Your bizarre contribution to “Blame Bush for Katrina Syndrome” (“Why the Levees Are Not Dry”) reminds me of a graduate course in economics of healthcare I took several years ago. One case study featured a woman who was “unable” to have some health screening (I think it was a mammogram) because her insurance wouldn’t pay for it (Cost: about $90).
The woman was employed and middle class. Why would she neglect an important screening that could save her life for the price of two trips to the hairdresser?
Similarly, why would politicians in New Orleans and Louisiana risk disaster just because the federal government didn’t pay the last $250 million of the cost of levees?
I believe both are “victims” of Dependency Syndrome. I also note the Army Corps of Engineers disputes Mr. Reiland’s assertion that the federal government failed to fully fund the levee project.
— John R. Matthews
Have I somehow been diverted to the Daily Kos? Just where did you find this [contributor]? The answers are located in New Orleans Levee Board, Housing Authority of New Orleans, and the Corrupt Democrat Party of Louisiana.
Professor, the levees collapsed; they were not overflowed. Can you say substandard materials? If overflow occurred, the damage in areas surrounding the levees would have been devastating. Look around, there is not even a shingle blown off a roof.
Spectator, you should be ashamed for publishing crap like this.
— Ron La Canne
OK, so the Feds cut spending necessary to fix the levees. Can the good professor explain why the feds are responsible for fixing the levees, rather than the people residing in that state? How is this Alaska’s problem?
The author Ralph R. Reiland gives compelling facts as to why money was not being spent on the levee system around New Orleans, unfortunately he leaves out the fundamental question that should have been asked from the beginning — why should the federal government (i.e. you and I) pay for it? This levee system is a local problem and local problems are best handled by the local population.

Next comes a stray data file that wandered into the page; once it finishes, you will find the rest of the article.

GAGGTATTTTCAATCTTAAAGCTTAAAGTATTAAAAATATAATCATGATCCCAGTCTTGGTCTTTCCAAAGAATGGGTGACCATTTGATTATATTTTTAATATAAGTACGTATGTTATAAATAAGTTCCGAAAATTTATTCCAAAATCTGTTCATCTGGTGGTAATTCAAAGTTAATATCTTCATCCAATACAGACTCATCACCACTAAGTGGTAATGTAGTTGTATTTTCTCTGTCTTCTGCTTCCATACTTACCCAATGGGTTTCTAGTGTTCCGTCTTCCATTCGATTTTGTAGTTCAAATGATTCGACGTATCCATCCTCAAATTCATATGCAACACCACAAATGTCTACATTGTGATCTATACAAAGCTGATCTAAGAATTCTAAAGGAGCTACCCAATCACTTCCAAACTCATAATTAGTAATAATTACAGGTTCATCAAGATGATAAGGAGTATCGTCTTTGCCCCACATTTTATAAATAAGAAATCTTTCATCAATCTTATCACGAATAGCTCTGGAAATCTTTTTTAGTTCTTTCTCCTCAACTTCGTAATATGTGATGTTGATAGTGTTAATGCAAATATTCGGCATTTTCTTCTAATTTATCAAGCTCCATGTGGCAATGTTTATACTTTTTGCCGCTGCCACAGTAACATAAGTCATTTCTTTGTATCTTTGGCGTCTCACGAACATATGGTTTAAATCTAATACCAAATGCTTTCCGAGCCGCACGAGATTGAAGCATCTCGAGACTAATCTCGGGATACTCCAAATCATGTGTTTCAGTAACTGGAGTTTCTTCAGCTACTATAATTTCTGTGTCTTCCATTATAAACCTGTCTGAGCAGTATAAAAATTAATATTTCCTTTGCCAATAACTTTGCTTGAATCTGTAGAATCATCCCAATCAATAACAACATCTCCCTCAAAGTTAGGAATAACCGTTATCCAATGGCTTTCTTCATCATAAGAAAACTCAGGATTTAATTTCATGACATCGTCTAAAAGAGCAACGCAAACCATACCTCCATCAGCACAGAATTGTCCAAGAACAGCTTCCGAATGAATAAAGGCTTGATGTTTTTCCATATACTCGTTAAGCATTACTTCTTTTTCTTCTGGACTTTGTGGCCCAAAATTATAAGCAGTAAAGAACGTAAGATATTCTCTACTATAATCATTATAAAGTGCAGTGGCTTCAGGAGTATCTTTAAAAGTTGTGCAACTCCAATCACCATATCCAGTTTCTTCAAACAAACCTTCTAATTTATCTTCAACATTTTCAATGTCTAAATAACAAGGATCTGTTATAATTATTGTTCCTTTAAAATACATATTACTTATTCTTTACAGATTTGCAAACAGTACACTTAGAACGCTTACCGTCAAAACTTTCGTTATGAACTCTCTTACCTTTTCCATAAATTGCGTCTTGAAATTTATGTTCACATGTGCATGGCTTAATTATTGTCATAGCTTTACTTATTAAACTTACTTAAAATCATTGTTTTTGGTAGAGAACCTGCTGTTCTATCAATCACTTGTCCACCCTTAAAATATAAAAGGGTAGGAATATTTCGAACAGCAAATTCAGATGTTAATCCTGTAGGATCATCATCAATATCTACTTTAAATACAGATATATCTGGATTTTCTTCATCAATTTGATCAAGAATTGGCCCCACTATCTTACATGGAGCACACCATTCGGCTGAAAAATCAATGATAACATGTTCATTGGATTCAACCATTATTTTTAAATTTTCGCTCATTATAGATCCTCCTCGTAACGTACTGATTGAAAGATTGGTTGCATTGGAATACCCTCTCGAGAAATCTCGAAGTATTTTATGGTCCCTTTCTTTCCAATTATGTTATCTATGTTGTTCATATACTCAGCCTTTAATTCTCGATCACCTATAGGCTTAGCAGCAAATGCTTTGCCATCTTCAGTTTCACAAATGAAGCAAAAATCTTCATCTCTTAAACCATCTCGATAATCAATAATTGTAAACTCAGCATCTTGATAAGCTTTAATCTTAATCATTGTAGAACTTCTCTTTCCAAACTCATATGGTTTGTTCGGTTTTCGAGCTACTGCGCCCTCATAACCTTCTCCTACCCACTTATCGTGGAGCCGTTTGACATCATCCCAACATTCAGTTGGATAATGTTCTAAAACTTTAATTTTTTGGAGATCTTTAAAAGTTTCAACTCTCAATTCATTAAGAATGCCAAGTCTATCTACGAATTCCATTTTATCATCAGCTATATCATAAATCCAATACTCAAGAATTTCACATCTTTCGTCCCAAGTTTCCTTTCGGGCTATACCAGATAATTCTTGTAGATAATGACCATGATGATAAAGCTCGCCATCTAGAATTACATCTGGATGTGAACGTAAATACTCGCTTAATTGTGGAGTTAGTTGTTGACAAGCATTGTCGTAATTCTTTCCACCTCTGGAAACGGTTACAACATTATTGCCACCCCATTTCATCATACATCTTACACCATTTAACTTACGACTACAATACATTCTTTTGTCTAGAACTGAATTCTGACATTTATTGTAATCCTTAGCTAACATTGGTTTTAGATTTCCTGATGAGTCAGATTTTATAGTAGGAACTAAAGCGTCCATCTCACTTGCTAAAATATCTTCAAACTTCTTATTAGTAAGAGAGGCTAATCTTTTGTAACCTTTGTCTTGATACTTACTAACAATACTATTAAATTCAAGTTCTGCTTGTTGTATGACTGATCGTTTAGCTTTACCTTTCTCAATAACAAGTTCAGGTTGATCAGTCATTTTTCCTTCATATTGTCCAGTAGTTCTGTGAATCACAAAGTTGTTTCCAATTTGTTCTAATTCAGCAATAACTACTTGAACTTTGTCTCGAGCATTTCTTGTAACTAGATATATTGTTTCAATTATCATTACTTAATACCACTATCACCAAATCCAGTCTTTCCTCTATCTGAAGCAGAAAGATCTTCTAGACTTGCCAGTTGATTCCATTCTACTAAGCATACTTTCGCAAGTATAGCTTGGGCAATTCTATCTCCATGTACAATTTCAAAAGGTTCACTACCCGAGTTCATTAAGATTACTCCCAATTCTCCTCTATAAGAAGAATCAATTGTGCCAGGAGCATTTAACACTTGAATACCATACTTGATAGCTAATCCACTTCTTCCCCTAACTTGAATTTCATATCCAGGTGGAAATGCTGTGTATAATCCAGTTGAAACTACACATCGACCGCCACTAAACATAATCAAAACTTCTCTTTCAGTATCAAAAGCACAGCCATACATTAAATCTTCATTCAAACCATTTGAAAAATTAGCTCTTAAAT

I also realize that pork projects are an unfortunate way of life today, but this is an example of a pork project at its worst. We have a local area building in a terrible location expecting others to be responsible for their irresponsibility.
It is time that we started expecting people to be responsible for their own actions, don’t you think?
— Randy Herzog
This is total nonsense to print something authored by an economics professor from Pittsburgh.
Why print something that you haven’t verified. The budget for the levees in New Orleans was never cut.
— Herbert R. Martin
LEND ME YOUR YEAR
Re: Reuven Brenner’s The Three Year Plan:
Mr. Brenner makes a good point that “college” could be completed in three years instead of the American four and oftentimes five years. However, he appears to base this opinion on his observations about the higher education practices of Israel.
It should be noted that high school graduates in Israel have been taught and have learned history, reading, writing, and arithmetic plus a large dose of “Economics” and “Civics.” So, when they go to college, they no longer need basic courses and can target their studies on their personal goals to obtain skills, competencies, etc. This focus is common with the U.S. for technical schools like DeVry.
Our high schools fall far short of these standards.
A second complicating factor is that within the U.S. the dominance of teachers unions and tenure produce a significant avoidance to computer based learning or anything else that streamlines education and (obviously) reduces the demand for and demands of “teachers.”
Lastly, how many courses are devoted to “social issues” in Israel? Again, these “issues” are covered at and below high school and are not allowed to be “major areas of study” in any way shape or form. “Soft majors” are treated like “hobbies” in Israel.